The Cash Back Mortgage Fraud Scheme
Mortgage fraud is extremely common in the US. Mortgage fraud can come in many different forms and the severity of the sentencing usually depends on the intent of the defendant, and how much money they ended up making off of the scheme.
Mortgage fraud can be charged as either a state crime or a federal one. There are a variety of federal punishments for the crime, and they tend to carry very long prison sentences should someone be convicted. In most of the states, it will be classified as a class 2 felony. These sorts of crimes will carry either probation with 0 days to 1 year in jail, or anywhere from 3 to 12.5 years of prison time. This is an extremely lengthy first offense prison sentence.
On a second conviction, the prison term can range from between 4.5 years and 23.25 years behind bars. If someone is convicted for a third time, they will have to be in prison somewhere between 10.5 years and 35 years. Additionally, the severity of crime’s punishment is partially dependent on how much money was made off of the scheme. Should someone profit over $100,000, they will be required to spend time in prison and the judge cannot choose to sentence them to probation instead.
Unlike other crimes that tend to only require a criminal lawyer, someone can also face civil lawsuits from those that were victims of the fraud. On top of a lengthy sentence, the defendant might end up having to pay massive sums of money back to their victims.
Kickback or Cash Back Scheme
The kickback or cash back scheme is among the most common types of mortgage fraud across the country. The scheme begins when someone pretends to be a homebuyer. While explaining it, we will refer to this person (who is committing the fraud) as an “investor.” While posing as a homebuyer, they will offer above the asking price for the home.
At this point, they will show this offer to a mortgage lender, who will give them a loan that makes sense for the value of the offer. Ultimately though, the investor will negotiate back down to the original list price of the home with the person selling it, while keeping the loan they received at the same rate. So, the investor can pocket the difference between the first offer and the one that they ended up settling on.
These schemes can be very complex and involve many unknowing individuals that end up catching criminal charges for their involvement, even if they were completely duped into being involved with the crime itself. For example, the person selling the home might have simply agreed to sell their house, without having any idea that they might have become involved with fraud.
The aspect of cash back schemes that makes it harder to detect for investigators is the use of a straw buyer. The investor will either manipulate someone unknowingly, or involve an accomplice, that will take out the mortgage under their own name while the investor puts up the money. Straw buyers that know they are operating a fraudulent scheme are usually given some sort of compensation by the investor, and will not even have to live there or make any payments.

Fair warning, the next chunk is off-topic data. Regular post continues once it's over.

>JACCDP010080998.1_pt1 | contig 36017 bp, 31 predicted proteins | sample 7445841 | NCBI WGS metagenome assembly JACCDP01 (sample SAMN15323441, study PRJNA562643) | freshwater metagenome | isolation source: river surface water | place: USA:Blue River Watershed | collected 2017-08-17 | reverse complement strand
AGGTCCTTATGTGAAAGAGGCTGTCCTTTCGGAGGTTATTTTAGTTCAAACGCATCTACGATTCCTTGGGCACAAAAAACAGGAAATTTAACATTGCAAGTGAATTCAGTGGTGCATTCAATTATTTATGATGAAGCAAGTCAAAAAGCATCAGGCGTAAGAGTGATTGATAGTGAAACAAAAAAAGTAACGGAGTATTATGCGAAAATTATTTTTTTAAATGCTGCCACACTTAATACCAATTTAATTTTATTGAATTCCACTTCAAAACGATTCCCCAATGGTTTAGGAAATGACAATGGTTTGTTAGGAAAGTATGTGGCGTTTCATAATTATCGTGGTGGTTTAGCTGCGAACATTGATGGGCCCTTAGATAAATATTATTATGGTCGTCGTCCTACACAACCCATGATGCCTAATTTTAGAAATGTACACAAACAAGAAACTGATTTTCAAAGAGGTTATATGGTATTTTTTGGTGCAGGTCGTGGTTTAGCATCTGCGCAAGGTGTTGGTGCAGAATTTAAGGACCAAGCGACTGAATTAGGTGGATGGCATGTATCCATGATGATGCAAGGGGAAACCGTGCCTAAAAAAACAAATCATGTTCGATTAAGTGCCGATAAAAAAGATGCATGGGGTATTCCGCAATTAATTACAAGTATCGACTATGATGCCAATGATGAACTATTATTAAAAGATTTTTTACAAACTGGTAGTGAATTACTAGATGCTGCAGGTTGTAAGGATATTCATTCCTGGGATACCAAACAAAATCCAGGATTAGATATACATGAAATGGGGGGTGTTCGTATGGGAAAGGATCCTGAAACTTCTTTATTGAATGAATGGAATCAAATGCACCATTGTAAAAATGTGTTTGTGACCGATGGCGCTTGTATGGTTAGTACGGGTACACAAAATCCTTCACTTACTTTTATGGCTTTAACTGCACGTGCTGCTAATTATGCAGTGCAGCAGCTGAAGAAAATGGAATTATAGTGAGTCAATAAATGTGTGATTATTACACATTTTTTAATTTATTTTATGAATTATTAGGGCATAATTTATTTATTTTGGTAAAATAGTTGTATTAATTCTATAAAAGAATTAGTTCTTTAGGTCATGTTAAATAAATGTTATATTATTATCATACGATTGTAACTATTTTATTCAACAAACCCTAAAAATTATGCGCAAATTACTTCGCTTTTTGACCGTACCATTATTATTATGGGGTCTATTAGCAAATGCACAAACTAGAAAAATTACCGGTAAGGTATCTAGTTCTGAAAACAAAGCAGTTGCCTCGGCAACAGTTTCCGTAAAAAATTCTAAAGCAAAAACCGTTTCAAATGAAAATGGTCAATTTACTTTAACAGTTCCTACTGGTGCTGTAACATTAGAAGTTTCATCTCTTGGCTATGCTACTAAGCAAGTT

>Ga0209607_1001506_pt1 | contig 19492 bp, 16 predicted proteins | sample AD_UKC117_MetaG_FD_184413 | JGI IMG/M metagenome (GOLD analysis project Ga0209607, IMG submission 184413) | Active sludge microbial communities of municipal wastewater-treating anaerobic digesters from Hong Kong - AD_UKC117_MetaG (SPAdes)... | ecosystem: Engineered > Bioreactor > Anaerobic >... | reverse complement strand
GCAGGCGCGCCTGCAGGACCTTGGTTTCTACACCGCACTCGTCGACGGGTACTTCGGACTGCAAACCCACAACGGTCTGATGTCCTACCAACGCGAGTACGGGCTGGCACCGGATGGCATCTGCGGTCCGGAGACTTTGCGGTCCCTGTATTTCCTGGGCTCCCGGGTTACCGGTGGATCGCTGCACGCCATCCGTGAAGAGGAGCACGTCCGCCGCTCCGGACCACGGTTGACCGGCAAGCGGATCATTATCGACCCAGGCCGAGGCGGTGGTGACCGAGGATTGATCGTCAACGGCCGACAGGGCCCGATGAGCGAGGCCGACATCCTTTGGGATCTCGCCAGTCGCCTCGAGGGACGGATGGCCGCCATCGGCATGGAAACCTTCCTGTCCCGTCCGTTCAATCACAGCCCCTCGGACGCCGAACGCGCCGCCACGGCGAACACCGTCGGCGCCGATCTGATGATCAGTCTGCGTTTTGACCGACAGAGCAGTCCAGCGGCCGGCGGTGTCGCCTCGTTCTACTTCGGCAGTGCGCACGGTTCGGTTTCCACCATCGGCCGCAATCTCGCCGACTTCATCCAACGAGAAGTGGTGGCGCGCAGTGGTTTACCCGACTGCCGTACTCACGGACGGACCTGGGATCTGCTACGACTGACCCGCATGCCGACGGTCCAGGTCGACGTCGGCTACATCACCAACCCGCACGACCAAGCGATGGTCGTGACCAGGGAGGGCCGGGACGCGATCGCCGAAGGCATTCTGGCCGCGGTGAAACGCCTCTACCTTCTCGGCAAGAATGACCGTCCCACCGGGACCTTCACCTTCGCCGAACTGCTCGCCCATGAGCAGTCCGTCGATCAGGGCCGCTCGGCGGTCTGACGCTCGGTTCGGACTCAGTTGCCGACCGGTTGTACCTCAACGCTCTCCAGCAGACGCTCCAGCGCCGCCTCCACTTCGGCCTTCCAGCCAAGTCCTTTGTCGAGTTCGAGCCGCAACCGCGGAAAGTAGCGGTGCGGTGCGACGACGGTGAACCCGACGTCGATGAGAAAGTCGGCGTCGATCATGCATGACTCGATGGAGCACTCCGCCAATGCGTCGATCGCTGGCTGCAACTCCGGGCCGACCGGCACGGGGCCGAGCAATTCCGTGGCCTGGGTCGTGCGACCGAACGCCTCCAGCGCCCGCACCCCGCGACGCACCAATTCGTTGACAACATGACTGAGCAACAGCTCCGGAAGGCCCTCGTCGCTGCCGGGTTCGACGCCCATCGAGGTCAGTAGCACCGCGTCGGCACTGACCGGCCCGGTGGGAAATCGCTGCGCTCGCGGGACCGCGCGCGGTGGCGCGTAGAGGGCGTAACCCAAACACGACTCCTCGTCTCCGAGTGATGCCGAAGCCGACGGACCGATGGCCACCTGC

An investor involves a straw buyer when by having them apply for the loan. This helps obscure the fraud because the investor will be separate from the loan itself, as the lender will think that the straw buyer is the one actually putting up the money for the home and trying to get a legitimate loan. At this point though, the investor ends up putting down fake information such as saying that the straw buyer means to live there, and will usually completely make up all of the information about how they intend to pay for the mortgage. The investor will likely lie about where the money for the down payment on the house is supposed to come from. At the end of this process, the straw buyer will sign off on it. By signing off on it, the straw buyer makes themself criminally liable in the case, assuming a court can prove that they were knowingly involved instead of somehow manipulated into it.
Next, the investor will get a title company involved. That company will hold. the property until the straw buyer meets the “pending contractual obligation” involved with buying the home. The escrow or title company will then do a “Pre-Audit” or HUD-1, which delineates all of the payments that are made with the loan that the straw buyer has secured. After this is approved, the lender gives the lent money to the title company and then to the straw buyer. So, the escrow company acts legally as a middle man. That said, the title or escrow agent sometimes will be accused of a crime, as they have to record exactly how the funds were disbursed. If this “settlement statement” shows that they might have known that the funds were involved in a form of fraud, then they will be charged for mortgage fraud like the straw buyer or investor might be too.
If you end up being arrested for involvement in any kind of mortgage fraud scheme, you should speak to a knowledgeable lawyer who can help you build your case.